Robotic Camera Systems Update
- By David Kirk
Contributing Editor David Kirk gives us an update on some of the latest developments within robotic camera systems…
The following overview looks at recent developments in the highly competitive field of remotely con-trolled cameras. These have long been core broadcast TV production tools, allowing image capture from locations that would be impractical or dangerous for a human team. In recent years remote cam-eras have improved in performance, compactness and affordability. Calling remote devices ‘robotic’ suggests a level of autonomy that is still rare but could soon become commonplace both for studio-based and on-location talent tracking.
Aerial Camera Systems’ Cineflex Pro is a stabilised gimbal designed for use with ‘brick style’ UHD broad-cast cameras and ENG 2/3-inch lens style payloads. It offers a range of format options including UHD, HDR and HD simultaneous live and HFR SSM outputs. The gimbal is suitable for use on lightweight wire systems and can be rigged to helicopters, the ACS EyeFlyer Blimp, tracking vehicles and ACS railcams. The Cineflex Pro has a swappable lens payload to enable the use of a wide angle lens (Canon CJ12). Further options include the GSS Internal Navigation System, wireless data control and custom quad-4G SMPTE-based fibre transmission for fully cabled applications.
Blackcam produces a range of remotely controlled camera mounts designed to fit in locations where no crane, large dollies or handheld camera could be placed. A recent addition is the RH2W remote head which allows dynamic remote control for slow motion camera and box-lens systems with a payload of 40 kg. A RH2W was used at the opening of the second season of the 2020 UEFA Nations League. Also new is the Blackcam TL telescopic tower lift. Available in heights of up to 10.5 metres, it can elevate a 25 kg payload at up to 500 mm/s. Control is via wired joystick, rocker switch or foot pedals with optional wireless and/or automated operation.
Egripment’s 306/D remote head has a load capacity of 15 kg and can accommodate ENG cameras as well as modern digital cine cameras. It can be used in isolation or as part of a studio automation set up. Features include 360 degree pan and tilt control, adjustable zoom and focus, limit switches, electronically damped start and stop, Ethernet data control and an adjustable camera platform. Teleprompter brackets are available if required.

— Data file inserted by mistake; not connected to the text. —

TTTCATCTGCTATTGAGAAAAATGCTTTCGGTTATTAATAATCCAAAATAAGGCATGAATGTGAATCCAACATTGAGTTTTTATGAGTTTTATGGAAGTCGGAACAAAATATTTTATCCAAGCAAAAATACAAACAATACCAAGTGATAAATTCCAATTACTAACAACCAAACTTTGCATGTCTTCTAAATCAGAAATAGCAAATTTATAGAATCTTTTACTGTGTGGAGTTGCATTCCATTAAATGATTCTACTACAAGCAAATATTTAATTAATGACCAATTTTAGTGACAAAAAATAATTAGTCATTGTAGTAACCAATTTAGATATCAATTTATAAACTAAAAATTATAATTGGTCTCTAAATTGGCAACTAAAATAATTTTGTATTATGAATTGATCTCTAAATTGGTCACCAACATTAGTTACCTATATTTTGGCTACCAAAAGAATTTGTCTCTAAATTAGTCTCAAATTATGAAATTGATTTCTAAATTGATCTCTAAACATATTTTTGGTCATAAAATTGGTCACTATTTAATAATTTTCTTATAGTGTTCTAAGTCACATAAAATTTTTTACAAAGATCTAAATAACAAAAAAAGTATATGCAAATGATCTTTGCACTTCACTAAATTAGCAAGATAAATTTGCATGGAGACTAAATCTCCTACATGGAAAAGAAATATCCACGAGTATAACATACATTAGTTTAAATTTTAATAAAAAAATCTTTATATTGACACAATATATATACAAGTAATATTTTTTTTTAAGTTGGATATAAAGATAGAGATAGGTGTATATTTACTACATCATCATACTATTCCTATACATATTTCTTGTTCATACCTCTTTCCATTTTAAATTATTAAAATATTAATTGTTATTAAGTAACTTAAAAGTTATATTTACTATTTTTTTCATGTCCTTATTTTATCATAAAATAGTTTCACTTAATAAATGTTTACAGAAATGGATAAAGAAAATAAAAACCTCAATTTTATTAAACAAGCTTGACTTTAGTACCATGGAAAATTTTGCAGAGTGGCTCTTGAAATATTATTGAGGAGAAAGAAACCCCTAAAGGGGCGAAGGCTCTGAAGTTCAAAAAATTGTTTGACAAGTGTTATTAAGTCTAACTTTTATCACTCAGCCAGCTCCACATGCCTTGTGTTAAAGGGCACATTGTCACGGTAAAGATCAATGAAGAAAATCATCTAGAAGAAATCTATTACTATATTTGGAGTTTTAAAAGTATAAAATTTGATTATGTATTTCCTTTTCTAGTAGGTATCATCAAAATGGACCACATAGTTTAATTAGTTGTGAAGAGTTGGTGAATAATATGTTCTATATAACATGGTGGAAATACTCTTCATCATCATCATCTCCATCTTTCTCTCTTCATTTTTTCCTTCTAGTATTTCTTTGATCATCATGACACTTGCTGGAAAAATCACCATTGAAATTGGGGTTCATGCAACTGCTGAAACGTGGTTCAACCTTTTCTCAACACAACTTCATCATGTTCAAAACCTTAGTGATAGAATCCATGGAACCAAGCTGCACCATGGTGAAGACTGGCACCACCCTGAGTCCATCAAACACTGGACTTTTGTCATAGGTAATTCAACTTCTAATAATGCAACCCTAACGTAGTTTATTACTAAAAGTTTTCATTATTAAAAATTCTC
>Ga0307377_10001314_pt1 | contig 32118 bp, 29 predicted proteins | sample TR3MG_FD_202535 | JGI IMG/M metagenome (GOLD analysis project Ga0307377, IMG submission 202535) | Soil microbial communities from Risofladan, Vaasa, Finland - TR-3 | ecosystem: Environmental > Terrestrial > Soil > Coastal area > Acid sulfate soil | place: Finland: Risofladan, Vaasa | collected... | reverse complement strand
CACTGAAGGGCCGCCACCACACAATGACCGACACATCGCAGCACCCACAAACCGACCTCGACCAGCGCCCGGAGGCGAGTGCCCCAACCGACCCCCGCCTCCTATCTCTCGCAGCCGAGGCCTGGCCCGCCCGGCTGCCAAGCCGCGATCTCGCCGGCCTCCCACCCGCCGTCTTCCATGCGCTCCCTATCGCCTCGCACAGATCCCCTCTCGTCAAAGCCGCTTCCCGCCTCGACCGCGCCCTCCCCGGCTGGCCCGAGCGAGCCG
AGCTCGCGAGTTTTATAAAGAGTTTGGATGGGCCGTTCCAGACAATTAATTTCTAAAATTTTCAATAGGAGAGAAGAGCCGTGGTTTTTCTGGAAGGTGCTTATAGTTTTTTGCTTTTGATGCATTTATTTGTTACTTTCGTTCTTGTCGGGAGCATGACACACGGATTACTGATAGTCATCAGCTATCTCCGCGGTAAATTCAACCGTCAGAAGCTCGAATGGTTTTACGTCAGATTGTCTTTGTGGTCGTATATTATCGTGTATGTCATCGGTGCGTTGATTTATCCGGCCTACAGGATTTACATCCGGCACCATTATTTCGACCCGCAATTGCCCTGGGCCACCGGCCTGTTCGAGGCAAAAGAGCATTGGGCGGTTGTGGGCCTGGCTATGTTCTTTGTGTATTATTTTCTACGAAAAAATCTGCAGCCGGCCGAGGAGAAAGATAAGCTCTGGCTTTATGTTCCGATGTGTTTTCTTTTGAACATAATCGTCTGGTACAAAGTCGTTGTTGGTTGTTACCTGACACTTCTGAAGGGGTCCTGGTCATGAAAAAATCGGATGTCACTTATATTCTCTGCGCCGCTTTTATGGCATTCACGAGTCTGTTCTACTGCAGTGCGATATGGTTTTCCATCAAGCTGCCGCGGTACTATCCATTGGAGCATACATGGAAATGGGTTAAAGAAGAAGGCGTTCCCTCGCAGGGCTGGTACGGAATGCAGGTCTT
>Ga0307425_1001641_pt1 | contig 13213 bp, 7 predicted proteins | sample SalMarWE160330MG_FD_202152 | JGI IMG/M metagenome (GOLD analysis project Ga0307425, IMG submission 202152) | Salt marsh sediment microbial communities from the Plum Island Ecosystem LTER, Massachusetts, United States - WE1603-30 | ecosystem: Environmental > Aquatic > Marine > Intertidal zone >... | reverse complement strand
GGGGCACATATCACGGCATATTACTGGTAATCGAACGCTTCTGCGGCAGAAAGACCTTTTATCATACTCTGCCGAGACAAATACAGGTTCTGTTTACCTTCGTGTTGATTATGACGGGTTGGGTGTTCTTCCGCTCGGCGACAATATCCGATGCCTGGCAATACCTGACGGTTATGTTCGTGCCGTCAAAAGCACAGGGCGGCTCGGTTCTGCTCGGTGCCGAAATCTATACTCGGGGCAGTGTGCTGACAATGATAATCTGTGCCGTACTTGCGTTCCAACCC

For-A’s Remibox is an IP-based audio/video production and data transmission processor supporting up to four SDI channels and 16-channel AES audio in/out. Features include audio delay offset for multiple cameras, sensor data delay adjustment (for remote VR/AR), a four channel NDI-SDI gateway and an optional H.264/265 interface.
Intel’s RealSense L515 is claimed to be the world’s smallest (61 mm diameter x 26 mm depth) and most power-efficient high-resolution lidar (light detection and ranging) camera. Capable of generating 23 million depth pixels per second, it uses low-power laser and miniature electro-mechanical mirror to scan the scene. Depth resolution is 1024 x 768 pixels at 30 frames per second. An integral vision processor performs motion-blur artifact reduction. The L515 weighs 100 gm and consumes less than 3.5 watts of power and can be mounting on handheld devices. Depth accuracy is retained throughout the camera’s lifespan without need for calibration. The L515 also features an accelerometer, gyroscope and 1920 x 1080 pixel resolution RGB video camera. It uses the same open source Intel RealSense SDK 2.0 integration tools as all other Intel RealSense devices.
Motion Analysis’ Cortex is a software-based acquisition and editing toolset for use in motion tracking. An integral motion analysis module allows real-time tracking of broadcast studio cameras to create live VR or AR sets. Compact tracking cameras are also offered. Additional modules include KinTools RT, claimed to be the industry’s only self-contained full-body kinetics and kinematics measurement package and custom model creation tool, plus Motion Composer which is used to gather, integrate, and present interactive motion capture. A self-correcting camera calibration tool is also included. Motion Analysis customers include Aljazeera, the BBC, CNBC, CCTV, CNN, ESPN ORF and RT.
multiCAM Systems’ BACKDROP lets broadcast stations transport their presenters anywhere without ever leaving the studio. It allows users to create an interactive 3D environment and generate AR graphics. The system comes with customizable templates and can be ordered with specific graphics. BACKDROP can be operated via an Elgato StreamDeck, an Apple iPad, or a web page, changing virtual backgrounds with a single button push.
multiCAM offers a wide choice of robotic systems with their SPIRIT line: Dollies, Slides, remote Heads. All the gears are Free-D compatible in order to work with virtual sets. SPIRIT comes with PILOT, an intuitive UI that allows one operator to simultaneously control multiple robotics and PTZ cameras.
Ncam Technologies specialises in real-time augmented reality technology for the media and entertainment industries. Recent additions to its product range are the Mk2 camera bar, Mk2 server and Ncam Reality 2020 software. The new camera bar is based on Intel RealSense hardware and is small enough to use with a jib or drone, offering fully wireless tracking on a standard RF camera link. Other improvements introduced with the Mk2 include faster and more accurate setup and calibration, plus the ability to track non-natural features with no requirement to memorise marker patterns.